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New target nominee for O'Reilly's war on lenient judges

Reported by Chrish - April 27, 2006

Bill O'Reilly, activist, has spearheaded several witch-hunts against judges who've handed out sentences that are not strict or punitive enough for O'Reilly's taste. He called for removal of Vermont's Judge Cashman for not incarcerating a retarded child molester. He had to back down for his demand for immediate removal of Ohio's Democratic Judge Connor when it was found that numerous Republican judges had given similar sentences.

Tonight 4/27/06 he brought up both those judges as he discussed with guest John Walsh the need for a national database to track sexual offenders, specifically child molesters. (See previous post.) He remarked to Walsh about his previous crusades against those two judges specifically and asks, what's with this?

Walsh replies that he's seen this, making deals with prosecutors, and they're pompous, not involved, unaware of recividism rates, they don't get it. When O'Reilly says "how can they not get it?" Walsh doesn't know, but says O'Reilly is doing "God's work" to which the big BORe says (humbly, of course) "thank you."

"Those judges" are brought up several times. I think O'Reilly needs some new material, some new targets. It just so happens that two young men who sodomized 18 11-to-14-year-old boys in their care at a leadership camp, multiple times, and have confessed to the crimes, "have been offered a plea agreement that may net them little jail time and no record of sexual assault."

From the Arizona Daily Sun:

Clifton Bennett, 18, the son of Arizona Senate President Ken Bennett, and his co-defendant, Kyle Wheeler, 19, were charged in January with 18 counts of aggravated assault and 18 counts of kidnapping for the incidents, which happened at a youth camp last June.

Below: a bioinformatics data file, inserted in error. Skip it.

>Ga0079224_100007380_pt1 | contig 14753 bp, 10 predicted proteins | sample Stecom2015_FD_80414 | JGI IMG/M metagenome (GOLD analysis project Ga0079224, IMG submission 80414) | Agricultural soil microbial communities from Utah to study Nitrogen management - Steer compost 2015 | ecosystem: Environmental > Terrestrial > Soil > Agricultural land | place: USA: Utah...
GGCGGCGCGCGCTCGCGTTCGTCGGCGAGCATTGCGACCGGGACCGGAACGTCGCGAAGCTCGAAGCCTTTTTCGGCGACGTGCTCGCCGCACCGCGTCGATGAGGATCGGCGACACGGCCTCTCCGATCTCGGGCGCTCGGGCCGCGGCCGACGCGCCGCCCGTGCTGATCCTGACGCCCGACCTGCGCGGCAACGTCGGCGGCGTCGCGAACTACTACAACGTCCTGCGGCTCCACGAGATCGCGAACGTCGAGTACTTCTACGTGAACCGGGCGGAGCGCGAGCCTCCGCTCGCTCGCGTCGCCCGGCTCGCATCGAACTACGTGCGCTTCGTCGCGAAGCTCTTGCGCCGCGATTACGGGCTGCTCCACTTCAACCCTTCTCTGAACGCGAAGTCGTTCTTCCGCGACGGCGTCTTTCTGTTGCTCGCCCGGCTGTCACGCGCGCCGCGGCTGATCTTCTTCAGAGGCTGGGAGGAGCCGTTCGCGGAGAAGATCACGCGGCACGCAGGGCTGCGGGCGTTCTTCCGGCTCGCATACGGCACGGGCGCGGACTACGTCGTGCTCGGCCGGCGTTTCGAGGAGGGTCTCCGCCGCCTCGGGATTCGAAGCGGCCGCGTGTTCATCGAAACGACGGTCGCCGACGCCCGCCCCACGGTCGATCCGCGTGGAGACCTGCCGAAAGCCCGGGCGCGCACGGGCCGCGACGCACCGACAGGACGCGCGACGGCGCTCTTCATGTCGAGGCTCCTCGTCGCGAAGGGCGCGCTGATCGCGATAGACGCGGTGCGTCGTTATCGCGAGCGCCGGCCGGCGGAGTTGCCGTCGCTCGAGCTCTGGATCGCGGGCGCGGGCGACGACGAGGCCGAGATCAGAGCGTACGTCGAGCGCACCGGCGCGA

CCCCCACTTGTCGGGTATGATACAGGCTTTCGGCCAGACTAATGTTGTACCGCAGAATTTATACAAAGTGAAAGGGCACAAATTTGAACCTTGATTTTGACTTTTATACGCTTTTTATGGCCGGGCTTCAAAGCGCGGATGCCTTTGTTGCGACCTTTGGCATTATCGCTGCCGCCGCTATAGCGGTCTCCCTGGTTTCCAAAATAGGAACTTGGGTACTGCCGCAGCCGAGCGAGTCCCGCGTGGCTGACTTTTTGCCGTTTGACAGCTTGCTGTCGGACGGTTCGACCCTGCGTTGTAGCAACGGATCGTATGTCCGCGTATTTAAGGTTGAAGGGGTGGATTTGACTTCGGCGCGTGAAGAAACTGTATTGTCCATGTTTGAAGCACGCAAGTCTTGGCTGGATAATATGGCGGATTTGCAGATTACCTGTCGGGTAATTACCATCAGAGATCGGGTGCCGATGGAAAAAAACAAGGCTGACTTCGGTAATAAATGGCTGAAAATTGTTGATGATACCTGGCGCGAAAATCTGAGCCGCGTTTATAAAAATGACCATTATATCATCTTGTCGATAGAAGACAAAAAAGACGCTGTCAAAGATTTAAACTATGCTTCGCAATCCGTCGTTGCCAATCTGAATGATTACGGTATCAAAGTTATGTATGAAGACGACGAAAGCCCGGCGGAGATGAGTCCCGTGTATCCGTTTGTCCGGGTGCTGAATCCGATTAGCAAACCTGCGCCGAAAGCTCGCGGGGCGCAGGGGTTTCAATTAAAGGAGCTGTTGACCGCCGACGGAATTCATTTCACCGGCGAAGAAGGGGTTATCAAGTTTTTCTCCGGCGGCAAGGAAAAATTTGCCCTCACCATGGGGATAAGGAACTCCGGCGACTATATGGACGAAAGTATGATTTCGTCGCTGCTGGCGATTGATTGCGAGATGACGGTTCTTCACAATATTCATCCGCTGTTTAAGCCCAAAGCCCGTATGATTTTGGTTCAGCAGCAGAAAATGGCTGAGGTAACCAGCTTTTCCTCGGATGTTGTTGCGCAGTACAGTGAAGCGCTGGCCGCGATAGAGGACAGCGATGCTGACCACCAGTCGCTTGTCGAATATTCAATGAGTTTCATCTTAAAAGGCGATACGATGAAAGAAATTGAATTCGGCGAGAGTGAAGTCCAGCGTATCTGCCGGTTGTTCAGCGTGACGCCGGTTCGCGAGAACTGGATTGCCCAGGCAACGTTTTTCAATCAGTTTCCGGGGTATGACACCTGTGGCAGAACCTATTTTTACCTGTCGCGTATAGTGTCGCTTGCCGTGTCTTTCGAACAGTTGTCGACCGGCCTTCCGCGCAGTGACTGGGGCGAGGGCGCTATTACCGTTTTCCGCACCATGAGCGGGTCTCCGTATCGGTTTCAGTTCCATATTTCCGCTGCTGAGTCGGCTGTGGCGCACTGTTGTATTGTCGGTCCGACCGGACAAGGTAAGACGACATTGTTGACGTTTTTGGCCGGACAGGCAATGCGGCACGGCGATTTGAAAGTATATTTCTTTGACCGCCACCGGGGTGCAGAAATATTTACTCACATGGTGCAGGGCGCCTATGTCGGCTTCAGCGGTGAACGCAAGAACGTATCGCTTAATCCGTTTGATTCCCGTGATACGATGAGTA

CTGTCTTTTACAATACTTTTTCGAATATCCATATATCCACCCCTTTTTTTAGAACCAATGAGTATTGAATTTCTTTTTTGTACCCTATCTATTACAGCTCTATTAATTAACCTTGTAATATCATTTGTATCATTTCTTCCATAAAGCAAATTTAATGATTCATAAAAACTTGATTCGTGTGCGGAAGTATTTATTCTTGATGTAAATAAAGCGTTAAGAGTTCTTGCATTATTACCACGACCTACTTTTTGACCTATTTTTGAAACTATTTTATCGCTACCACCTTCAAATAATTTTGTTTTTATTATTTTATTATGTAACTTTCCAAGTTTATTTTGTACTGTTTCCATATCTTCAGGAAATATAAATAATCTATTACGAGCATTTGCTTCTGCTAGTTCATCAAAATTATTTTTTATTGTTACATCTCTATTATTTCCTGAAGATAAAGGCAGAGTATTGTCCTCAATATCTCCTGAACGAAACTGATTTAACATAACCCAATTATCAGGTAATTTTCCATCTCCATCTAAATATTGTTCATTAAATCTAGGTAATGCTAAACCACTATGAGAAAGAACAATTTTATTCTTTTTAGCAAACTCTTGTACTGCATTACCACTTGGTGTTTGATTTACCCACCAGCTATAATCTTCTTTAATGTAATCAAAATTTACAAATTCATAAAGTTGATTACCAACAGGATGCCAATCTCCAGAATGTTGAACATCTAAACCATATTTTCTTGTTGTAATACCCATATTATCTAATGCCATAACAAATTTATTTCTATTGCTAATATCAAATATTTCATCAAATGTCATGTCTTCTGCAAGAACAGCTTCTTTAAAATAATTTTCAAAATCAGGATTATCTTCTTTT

The younger Bennett confessed to police that he and Wheeler sodomized the 11- to 14-year-old boys with broomsticks and flashlights in at least 40 incidents, court documents show.

Yavapai County prosecutors now say they'll drop all but one assault charge and likely recommend little or no jail time if Bennett agrees to plead guilty.

Wheeler has been offered a similar deal but faces an additional assault charge for choking three boys until they passed out.

The plea agreements were presented in court last week and could be finalized Monday.

The plea deal infuriated parents of some of the boys, who say their sons were sexually assaulted and traumatized. They want Bennett and Wheeler to face sexual-assault charges, undergo mental evaluations and do more jail time.

The boys have had trouble going to the bathroom, sleep with clothes on, are afraid at night, and have undergone sexual-assault counseling, parents said.

"Our biggest concern is that these kids are going to do it again," the mother of an 11-year-old Tucson boy told The Arizona Republic. "My son had something shoved up his butt seven or eight times. If that's not sexual assault, what is?"

Prosecutor James Landis told a judge at last week's hearing that the "broomsticking" was a hazing ritual and a punishment, not sexual assault.


Bennett apologized for his role in court last week, saying he was "trying every way he can to rectify the situation."

His father, Sen. Ken Bennett, R-Prescott, sat behind him. A Prescott native and businessman, he hasn't spoken about his son's arrest except to issue a brief statement expressing concern as a parent.

Lawyers for the younger Bennett declined to comment but wrote the county attorney saying he "took responsibility for his role, showed remorse and admitted that this "hazing' was inappropriate."

The letter said Bennett was an honor student and active member of the Church of Jesus Christ of Latter-day Saints who plans to go on a mission in September.

"A felony conviction for assault will make his desire to complete his mission impossible," they wrote.

Prosecutors told parents they plan to ask for five days in jail on the one count for each defendant, said Lynne Cadigan, a lawyer for two victims. They could face a maximum two years in prison under terms of the plea deal, but the judge could reduce the charges to a misdemeanor and no jail time.


If it's not political then O'Reilly should be going after the lawyers and that judge with both barrels. (Judge Thomas W. O'Toole in Maricopa County Superior Court. O'Toole took the case after two Yavapai County judges recused themselves.) If he does I'll be happy to let y'all know. If he doesn't we'll know his selctive outrage is just that - selective and politically motivated.

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